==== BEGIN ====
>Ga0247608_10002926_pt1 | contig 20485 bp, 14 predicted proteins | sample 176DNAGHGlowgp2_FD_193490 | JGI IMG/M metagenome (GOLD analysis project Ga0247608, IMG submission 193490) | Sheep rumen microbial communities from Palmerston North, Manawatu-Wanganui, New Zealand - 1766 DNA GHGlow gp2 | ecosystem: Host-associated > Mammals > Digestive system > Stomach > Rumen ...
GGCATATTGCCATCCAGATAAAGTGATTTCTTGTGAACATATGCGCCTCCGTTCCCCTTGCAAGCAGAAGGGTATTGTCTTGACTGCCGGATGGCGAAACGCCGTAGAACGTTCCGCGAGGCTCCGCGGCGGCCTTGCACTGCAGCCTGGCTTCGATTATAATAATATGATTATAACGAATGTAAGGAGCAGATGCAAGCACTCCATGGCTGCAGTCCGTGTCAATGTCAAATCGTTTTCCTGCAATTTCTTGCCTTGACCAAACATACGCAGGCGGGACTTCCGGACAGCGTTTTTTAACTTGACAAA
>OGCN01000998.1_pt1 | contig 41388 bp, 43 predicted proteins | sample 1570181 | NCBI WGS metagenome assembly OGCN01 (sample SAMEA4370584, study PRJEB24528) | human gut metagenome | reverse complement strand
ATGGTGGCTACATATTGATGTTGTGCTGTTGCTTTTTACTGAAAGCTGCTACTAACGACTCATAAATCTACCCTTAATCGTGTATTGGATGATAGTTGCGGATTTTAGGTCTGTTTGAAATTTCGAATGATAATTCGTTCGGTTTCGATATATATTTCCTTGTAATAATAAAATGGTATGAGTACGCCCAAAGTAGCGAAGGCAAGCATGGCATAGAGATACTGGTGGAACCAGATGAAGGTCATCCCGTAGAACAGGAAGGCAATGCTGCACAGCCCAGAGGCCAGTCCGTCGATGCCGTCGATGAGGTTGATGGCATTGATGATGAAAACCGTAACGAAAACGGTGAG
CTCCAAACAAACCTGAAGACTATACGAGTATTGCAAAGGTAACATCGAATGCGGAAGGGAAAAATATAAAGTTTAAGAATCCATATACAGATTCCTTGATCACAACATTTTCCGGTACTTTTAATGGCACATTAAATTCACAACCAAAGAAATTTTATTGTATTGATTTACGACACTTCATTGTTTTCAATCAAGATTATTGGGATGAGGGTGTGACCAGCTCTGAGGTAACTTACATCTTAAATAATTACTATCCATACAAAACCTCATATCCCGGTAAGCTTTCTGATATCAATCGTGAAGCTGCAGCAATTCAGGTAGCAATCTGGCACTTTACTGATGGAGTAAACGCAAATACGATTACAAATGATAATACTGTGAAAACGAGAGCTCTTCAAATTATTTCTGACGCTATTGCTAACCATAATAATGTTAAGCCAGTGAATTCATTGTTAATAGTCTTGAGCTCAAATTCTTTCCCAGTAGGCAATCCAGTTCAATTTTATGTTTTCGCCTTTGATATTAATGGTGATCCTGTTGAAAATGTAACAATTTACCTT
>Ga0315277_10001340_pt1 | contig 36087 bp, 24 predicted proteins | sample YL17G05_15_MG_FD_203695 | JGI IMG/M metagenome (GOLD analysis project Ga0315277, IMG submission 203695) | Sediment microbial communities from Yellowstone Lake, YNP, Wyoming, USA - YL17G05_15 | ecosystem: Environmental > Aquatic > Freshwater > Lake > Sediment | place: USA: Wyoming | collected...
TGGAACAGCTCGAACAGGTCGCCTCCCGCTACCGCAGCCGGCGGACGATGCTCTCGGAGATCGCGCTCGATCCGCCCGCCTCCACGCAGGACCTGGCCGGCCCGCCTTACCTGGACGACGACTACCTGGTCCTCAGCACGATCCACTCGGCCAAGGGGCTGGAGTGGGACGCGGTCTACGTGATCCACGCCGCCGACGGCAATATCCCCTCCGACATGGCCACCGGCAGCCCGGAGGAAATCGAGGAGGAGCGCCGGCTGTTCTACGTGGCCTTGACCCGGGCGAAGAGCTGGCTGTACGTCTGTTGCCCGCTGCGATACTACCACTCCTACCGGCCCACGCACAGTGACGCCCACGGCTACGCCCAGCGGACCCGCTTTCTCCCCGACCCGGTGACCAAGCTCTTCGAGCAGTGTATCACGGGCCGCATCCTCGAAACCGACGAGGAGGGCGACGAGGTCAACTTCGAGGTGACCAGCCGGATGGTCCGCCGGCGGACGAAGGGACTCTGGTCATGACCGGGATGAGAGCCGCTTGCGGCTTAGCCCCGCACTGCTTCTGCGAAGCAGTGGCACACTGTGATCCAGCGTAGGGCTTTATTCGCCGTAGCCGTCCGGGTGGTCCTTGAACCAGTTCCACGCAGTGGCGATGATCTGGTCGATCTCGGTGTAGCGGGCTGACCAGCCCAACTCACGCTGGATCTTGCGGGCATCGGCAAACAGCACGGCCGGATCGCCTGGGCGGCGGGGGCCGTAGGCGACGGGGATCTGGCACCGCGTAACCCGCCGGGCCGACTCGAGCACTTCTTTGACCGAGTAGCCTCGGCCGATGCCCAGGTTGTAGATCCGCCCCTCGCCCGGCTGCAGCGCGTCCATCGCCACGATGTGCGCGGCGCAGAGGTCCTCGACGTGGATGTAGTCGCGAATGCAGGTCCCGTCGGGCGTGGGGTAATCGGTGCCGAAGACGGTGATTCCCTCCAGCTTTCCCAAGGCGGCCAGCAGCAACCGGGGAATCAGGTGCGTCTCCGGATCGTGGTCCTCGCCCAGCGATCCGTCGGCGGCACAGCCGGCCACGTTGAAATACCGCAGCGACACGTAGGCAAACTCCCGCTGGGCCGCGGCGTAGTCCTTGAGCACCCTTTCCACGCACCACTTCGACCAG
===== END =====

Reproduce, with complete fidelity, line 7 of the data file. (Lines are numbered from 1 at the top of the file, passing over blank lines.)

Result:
TGGAACAGCTCGAACAGGTCGCCTCCCGCTACCGCAGCCGGCGGACGATGCTCTCGGAGATCGCGCTCGATCCGCCCGCCTCCACGCAGGACCTGGCCGGCCCGCCTTACCTGGACGACGACTACCTGGTCCTCAGCACGATCCACTCGGCCAAGGGGCTGGAGTGGGACGCGGTCTACGTGATCCACGCCGCCGACGGCAATATCCCCTCCGACATGGCCACCGGCAGCCCGGAGGAAATCGAGGAGGAGCGCCGGCTGTTCTACGTGGCCTTGACCCGGGCGAAGAGCTGGCTGTACGTCTGTTGCCCGCTGCGATACTACCACTCCTACCGGCCCACGCACAGTGACGCCCACGGCTACGCCCAGCGGACCCGCTTTCTCCCCGACCCGGTGACCAAGCTCTTCGAGCAGTGTATCACGGGCCGCATCCTCGAAACCGACGAGGAGGGCGACGAGGTCAACTTCGAGGTGACCAGCCGGATGGTCCGCCGGCGGACGAAGGGACTCTGGTCATGACCGGGATGAGAGCCGCTTGCGGCTTAGCCCCGCACTGCTTCTGCGAAGCAGTGGCACACTGTGATCCAGCGTAGGGCTTTATTCGCCGTAGCCGTCCGGGTGGTCCTTGAACCAGTTCCACGCAGTGGCGATGATCTGGTCGATCTCGGTGTAGCGGGCTGACCAGCCCAACTCACGCTGGATCTTGCGGGCATCGGCAAACAGCACGGCCGGATCGCCTGGGCGGCGGGGGCCGTAGGCGACGGGGATCTGGCACCGCGTAACCCGCCGGGCCGACTCGAGCACTTCTTTGACCGAGTAGCCTCGGCCGATGCCCAGGTTGTAGATCCGCCCCTCGCCCGGCTGCAGCGCGTCCATCGCCACGATGTGCGCGGCGCAGAGGTCCTCGACGTGGATGTAGTCGCGAATGCAGGTCCCGTCGGGCGTGGGGTAATCGGTGCCGAAGACGGTGATTCCCTCCAGCTTTCCCAAGGCGGCCAGCAGCAACCGGGGAATCAGGTGCGTCTCCGGATCGTGGTCCTCGCCCAGCGATCCGTCGGCGGCACAGCCGGCCACGTTGAAATACCGCAGCGACACGTAGGCAAACTCCCGCTGGGCCGCGGCGTAGTCCTTGAGCACCCTTTCCACGCACCACTTCGACCAG